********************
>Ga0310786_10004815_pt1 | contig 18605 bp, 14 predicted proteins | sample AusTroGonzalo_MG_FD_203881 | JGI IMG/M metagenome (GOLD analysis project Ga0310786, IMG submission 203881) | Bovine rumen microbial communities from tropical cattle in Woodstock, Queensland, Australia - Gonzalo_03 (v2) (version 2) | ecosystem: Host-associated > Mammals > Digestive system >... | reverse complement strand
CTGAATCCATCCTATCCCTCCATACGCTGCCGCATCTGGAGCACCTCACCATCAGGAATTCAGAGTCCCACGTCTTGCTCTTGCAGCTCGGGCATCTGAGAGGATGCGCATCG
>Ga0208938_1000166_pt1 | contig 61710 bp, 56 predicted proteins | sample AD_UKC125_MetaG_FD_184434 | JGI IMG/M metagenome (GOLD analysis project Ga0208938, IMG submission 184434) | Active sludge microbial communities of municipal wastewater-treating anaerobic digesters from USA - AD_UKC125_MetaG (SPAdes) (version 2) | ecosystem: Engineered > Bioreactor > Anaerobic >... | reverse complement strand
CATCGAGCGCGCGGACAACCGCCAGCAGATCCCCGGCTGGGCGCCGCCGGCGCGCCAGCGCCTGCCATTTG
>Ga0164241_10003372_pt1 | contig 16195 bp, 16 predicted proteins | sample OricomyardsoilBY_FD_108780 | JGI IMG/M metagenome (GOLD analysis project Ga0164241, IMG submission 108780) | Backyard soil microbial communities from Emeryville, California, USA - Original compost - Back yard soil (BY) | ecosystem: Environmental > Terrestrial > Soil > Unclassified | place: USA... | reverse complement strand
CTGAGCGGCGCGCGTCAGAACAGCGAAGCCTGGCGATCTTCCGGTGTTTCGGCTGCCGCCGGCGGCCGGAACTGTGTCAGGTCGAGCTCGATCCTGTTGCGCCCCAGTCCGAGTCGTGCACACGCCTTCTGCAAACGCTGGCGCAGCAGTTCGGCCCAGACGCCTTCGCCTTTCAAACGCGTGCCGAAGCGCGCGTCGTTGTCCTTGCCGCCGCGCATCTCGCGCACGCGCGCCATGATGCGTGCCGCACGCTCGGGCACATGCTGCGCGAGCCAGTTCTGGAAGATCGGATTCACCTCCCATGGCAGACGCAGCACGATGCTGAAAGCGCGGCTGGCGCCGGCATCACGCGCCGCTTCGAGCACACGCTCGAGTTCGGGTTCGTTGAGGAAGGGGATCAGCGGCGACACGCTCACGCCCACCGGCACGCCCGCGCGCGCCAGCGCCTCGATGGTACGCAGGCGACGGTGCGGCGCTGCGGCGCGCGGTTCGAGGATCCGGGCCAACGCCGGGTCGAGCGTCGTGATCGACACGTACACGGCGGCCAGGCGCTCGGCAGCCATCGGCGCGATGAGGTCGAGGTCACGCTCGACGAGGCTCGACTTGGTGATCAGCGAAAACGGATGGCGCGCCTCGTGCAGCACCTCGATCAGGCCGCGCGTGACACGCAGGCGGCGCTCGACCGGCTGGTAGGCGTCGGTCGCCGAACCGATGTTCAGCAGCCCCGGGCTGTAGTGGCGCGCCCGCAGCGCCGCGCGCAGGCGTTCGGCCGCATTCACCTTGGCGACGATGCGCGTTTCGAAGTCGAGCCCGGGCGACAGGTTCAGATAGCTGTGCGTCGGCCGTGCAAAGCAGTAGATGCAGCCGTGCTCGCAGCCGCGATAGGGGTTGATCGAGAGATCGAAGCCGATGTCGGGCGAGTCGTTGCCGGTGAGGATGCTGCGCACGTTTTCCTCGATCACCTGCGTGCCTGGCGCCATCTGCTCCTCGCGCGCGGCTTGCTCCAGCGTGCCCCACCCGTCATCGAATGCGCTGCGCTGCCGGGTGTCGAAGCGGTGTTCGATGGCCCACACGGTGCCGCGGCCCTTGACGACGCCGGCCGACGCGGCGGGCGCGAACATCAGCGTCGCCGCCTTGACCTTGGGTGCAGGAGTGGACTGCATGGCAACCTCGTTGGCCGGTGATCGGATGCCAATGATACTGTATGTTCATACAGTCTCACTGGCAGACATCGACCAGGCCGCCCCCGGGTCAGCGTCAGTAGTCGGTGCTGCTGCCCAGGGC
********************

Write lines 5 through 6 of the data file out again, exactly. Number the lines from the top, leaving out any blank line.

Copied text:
>Ga0164241_10003372_pt1 | contig 16195 bp, 16 predicted proteins | sample OricomyardsoilBY_FD_108780 | JGI IMG/M metagenome (GOLD analysis project Ga0164241, IMG submission 108780) | Backyard soil microbial communities from Emeryville, California, USA - Original compost - Back yard soil (BY) | ecosystem: Environmental > Terrestrial > Soil > Unclassified | place: USA... | reverse complement strand
CTGAGCGGCGCGCGTCAGAACAGCGAAGCCTGGCGATCTTCCGGTGTTTCGGCTGCCGCCGGCGGCCGGAACTGTGTCAGGTCGAGCTCGATCCTGTTGCGCCCCAGTCCGAGTCGTGCACACGCCTTCTGCAAACGCTGGCGCAGCAGTTCGGCCCAGACGCCTTCGCCTTTCAAACGCGTGCCGAAGCGCGCGTCGTTGTCCTTGCCGCCGCGCATCTCGCGCACGCGCGCCATGATGCGTGCCGCACGCTCGGGCACATGCTGCGCGAGCCAGTTCTGGAAGATCGGATTCACCTCCCATGGCAGACGCAGCACGATGCTGAAAGCGCGGCTGGCGCCGGCATCACGCGCCGCTTCGAGCACACGCTCGAGTTCGGGTTCGTTGAGGAAGGGGATCAGCGGCGACACGCTCACGCCCACCGGCACGCCCGCGCGCGCCAGCGCCTCGATGGTACGCAGGCGACGGTGCGGCGCTGCGGCGCGCGGTTCGAGGATCCGGGCCAACGCCGGGTCGAGCGTCGTGATCGACACGTACACGGCGGCCAGGCGCTCGGCAGCCATCGGCGCGATGAGGTCGAGGTCACGCTCGACGAGGCTCGACTTGGTGATCAGCGAAAACGGATGGCGCGCCTCGTGCAGCACCTCGATCAGGCCGCGCGTGACACGCAGGCGGCGCTCGACCGGCTGGTAGGCGTCGGTCGCCGAACCGATGTTCAGCAGCCCCGGGCTGTAGTGGCGCGCCCGCAGCGCCGCGCGCAGGCGTTCGGCCGCATTCACCTTGGCGACGATGCGCGTTTCGAAGTCGAGCCCGGGCGACAGGTTCAGATAGCTGTGCGTCGGCCGTGCAAAGCAGTAGATGCAGCCGTGCTCGCAGCCGCGATAGGGGTTGATCGAGAGATCGAAGCCGATGTCGGGCGAGTCGTTGCCGGTGAGGATGCTGCGCACGTTTTCCTCGATCACCTGCGTGCCTGGCGCCATCTGCTCCTCGCGCGCGGCTTGCTCCAGCGTGCCCCACCCGTCATCGAATGCGCTGCGCTGCCGGGTGTCGAAGCGGTGTTCGATGGCCCACACGGTGCCGCGGCCCTTGACGACGCCGGCCGACGCGGCGGGCGCGAACATCAGCGTCGCCGCCTTGACCTTGGGTGCAGGAGTGGACTGCATGGCAACCTCGTTGGCCGGTGATCGGATGCCAATGATACTGTATGTTCATACAGTCTCACTGGCAGACATCGACCAGGCCGCCCCCGGGTCAGCGTCAGTAGTCGGTGCTGCTGCCCAGGGC